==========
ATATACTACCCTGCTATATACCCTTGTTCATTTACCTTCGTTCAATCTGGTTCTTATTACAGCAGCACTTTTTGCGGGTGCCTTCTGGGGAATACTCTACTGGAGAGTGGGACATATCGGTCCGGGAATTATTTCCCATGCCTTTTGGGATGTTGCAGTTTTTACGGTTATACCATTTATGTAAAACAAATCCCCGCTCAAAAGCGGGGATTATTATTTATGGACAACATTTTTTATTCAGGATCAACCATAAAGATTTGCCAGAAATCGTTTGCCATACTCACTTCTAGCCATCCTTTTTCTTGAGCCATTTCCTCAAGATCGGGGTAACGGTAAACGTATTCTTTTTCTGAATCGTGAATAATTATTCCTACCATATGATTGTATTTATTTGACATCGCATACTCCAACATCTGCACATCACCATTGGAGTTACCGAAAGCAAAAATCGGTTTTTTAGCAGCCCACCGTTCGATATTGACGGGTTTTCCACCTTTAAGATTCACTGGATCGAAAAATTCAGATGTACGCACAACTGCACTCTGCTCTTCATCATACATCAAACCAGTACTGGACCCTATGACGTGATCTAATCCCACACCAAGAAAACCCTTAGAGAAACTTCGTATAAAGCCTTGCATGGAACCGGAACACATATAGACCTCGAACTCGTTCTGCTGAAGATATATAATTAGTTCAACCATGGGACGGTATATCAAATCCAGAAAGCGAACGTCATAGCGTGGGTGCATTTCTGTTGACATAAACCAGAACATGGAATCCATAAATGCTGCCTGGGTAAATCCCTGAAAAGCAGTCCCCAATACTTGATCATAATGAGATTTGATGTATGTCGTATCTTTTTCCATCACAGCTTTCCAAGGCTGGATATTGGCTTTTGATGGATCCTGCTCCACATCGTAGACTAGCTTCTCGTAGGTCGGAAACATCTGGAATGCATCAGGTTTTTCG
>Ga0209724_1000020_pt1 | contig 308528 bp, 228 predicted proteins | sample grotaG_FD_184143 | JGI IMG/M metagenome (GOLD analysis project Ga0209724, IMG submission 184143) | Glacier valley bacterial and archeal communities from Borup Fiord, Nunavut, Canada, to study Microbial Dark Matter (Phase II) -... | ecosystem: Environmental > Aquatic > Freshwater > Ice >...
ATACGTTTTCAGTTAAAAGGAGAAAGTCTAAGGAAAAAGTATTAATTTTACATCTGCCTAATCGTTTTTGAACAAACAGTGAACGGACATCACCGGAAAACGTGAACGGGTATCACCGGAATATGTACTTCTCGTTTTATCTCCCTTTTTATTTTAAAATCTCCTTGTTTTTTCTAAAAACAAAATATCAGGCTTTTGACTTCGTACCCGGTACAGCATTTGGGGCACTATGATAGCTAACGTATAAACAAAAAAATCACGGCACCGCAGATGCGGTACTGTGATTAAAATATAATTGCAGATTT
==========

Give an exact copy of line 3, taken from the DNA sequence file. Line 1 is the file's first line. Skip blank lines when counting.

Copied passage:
ATACGTTTTCAGTTAAAAGGAGAAAGTCTAAGGAAAAAGTATTAATTTTACATCTGCCTAATCGTTTTTGAACAAACAGTGAACGGACATCACCGGAAAACGTGAACGGGTATCACCGGAATATGTACTTCTCGTTTTATCTCCCTTTTTATTTTAAAATCTCCTTGTTTTTTCTAAAAACAAAATATCAGGCTTTTGACTTCGTACCCGGTACAGCATTTGGGGCACTATGATAGCTAACGTATAAACAAAAAAATCACGGCACCGCAGATGCGGTACTGTGATTAAAATATAATTGCAGATTT